April 06, 2006


Do Not Open This Book! By Michaela Muntean. Illustrated by Pascal Lemaitre. Scholastic. $16.99.

Penelope Says Good Night. By Anne Gutman and Georg Hallensleben. Scholastic. $9.99.

     There is clever, and there is super-clever, and then there is Do Not Open This Book!  The funniest self-referential book for ages 4-8 in recent years – heck, the only such book in recent memory – Michaela Muntean’s story of how Pig wants to write but can’t because the reader keeps getting in the way is absurd, hilarious, and absurdly hilarious.  Pig warns on the inside front flap that the reader is being rude by having opened even this much of the book, and his warnings get more and more strident as you move farther into the book to see him standing, frustrated, in his workshop (filled with boxes marked “sweet words,” “salty words,” “nouns,” “Garamond” [the type face], and more).  Pig is trying to assemble a book by putting words together, and he can’t do it while readers are watching him, and besides, there isn’t anything to read until he assembles the book, which he can’t while readers are watching him, and so it goes, around and around and around, with Pascal Lemaitre’s highly amusing illustrations (clearly drawn against bright white backgrounds) perfectly complementing Muntean’s oddball story.  At one point, Pig tries putting words together, but the reader turns the page (after being told not to) and the words get all mixed up, creating a weird creature instead of a straightforward narrative.  At another point, an irritated Pig decides to create a story about the reader to get him or her to go away.  Everything continues in this vein, until finally – but find out the “finally” for yourself.  This book is too wonderful to give its ending away.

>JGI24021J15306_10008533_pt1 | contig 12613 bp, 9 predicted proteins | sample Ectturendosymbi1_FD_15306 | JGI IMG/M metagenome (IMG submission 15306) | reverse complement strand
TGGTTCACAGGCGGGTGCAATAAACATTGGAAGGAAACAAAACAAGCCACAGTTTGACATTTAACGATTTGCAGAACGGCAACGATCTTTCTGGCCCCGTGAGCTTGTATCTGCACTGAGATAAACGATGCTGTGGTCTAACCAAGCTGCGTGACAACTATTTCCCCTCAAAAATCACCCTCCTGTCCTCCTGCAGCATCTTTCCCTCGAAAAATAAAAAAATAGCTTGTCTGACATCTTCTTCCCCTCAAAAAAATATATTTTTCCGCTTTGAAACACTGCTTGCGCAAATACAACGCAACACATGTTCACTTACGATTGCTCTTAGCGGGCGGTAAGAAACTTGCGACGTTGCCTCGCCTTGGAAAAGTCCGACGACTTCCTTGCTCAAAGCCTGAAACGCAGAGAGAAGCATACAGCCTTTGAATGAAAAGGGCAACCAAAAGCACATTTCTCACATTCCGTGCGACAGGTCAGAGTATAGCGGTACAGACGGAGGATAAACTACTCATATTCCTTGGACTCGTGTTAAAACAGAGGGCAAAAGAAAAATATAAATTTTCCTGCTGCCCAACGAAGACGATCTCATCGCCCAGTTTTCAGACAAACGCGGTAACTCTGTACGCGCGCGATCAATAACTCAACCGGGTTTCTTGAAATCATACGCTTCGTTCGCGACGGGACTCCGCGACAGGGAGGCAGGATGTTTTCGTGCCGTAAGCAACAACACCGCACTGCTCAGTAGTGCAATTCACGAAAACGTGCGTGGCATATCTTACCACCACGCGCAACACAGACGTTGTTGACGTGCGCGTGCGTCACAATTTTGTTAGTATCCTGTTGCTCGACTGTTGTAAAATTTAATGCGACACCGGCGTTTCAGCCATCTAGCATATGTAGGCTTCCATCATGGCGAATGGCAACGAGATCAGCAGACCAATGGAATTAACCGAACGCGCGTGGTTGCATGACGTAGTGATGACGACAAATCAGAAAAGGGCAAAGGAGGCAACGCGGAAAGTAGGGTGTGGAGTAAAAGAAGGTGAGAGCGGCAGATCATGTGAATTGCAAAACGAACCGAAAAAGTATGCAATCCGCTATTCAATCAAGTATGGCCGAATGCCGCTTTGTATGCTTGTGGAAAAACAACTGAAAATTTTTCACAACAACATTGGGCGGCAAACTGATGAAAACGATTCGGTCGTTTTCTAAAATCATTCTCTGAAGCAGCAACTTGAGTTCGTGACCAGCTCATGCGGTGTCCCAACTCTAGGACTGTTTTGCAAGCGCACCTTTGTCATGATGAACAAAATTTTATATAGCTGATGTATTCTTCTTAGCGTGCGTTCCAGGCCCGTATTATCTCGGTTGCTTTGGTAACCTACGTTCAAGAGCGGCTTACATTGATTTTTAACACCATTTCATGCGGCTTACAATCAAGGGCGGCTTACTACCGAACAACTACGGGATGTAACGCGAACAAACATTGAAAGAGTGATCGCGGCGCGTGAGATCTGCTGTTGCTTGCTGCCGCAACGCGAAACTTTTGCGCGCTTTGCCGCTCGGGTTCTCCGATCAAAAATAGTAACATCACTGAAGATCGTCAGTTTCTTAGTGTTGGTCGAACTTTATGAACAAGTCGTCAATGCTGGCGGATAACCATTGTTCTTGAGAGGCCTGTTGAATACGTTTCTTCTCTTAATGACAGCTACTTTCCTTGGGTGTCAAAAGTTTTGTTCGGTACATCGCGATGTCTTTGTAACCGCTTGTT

For slightly younger kids, ages 3-5, a book that is almost (if not quite) as creative, in its own way, is the latest Penelope adventure by Anne Gutman and Georg Hallensleben.  Penelope Says Good Night is a pull-the-tabs book with exceptionally clever design.  The first tab, for instance, has the reader try to help Penelope make chocolate pancakes – and succeed only in spilling batter on Penelope’s dress.  It is clear from the start that this is no ordinary participatory book.  As the story continues, some tabs make more trouble for Penelope: another pancake-related one has her flip a pancake onto her head.  Some get her out of trouble: she is literally red from hot water in her bath – turning a knob (yes, a knob!) cools her off and returns her to her usual blue color.  Some tabs help her with everyday activities: pulling one helps her use a towel to dry herself, while pulling another helps her reach the toilet paper after using the potty.  One page has a tiny picture book built in, so kids can make up a bedtime story for Penelope.  Another has both a flap (so kids can see Penelope snuggled in bed) and a rotating wheel (for turning out her room lights).  Penelope Says Good Night takes story participation for young children to a whole new level – which, combined with its simple-to-follow narrative and typically pleasant Penelope illustrations, makes the book a real winner.

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